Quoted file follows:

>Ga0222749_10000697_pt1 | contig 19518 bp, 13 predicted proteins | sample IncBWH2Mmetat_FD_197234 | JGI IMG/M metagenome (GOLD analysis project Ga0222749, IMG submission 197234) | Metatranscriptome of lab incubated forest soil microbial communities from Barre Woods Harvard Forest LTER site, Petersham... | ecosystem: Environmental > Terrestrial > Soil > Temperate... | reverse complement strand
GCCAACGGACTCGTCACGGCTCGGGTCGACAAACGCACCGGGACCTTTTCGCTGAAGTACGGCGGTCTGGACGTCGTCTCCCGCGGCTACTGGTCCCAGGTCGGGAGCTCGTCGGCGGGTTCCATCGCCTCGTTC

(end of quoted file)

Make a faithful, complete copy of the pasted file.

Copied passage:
>Ga0222749_10000697_pt1 | contig 19518 bp, 13 predicted proteins | sample IncBWH2Mmetat_FD_197234 | JGI IMG/M metagenome (GOLD analysis project Ga0222749, IMG submission 197234) | Metatranscriptome of lab incubated forest soil microbial communities from Barre Woods Harvard Forest LTER site, Petersham... | ecosystem: Environmental > Terrestrial > Soil > Temperate... | reverse complement strand
GCCAACGGACTCGTCACGGCTCGGGTCGACAAACGCACCGGGACCTTTTCGCTGAAGTACGGCGGTCTGGACGTCGTCTCCCGCGGCTACTGGTCCCAGGTCGGGAGCTCGTCGGCGGGTTCCATCGCCTCGTTC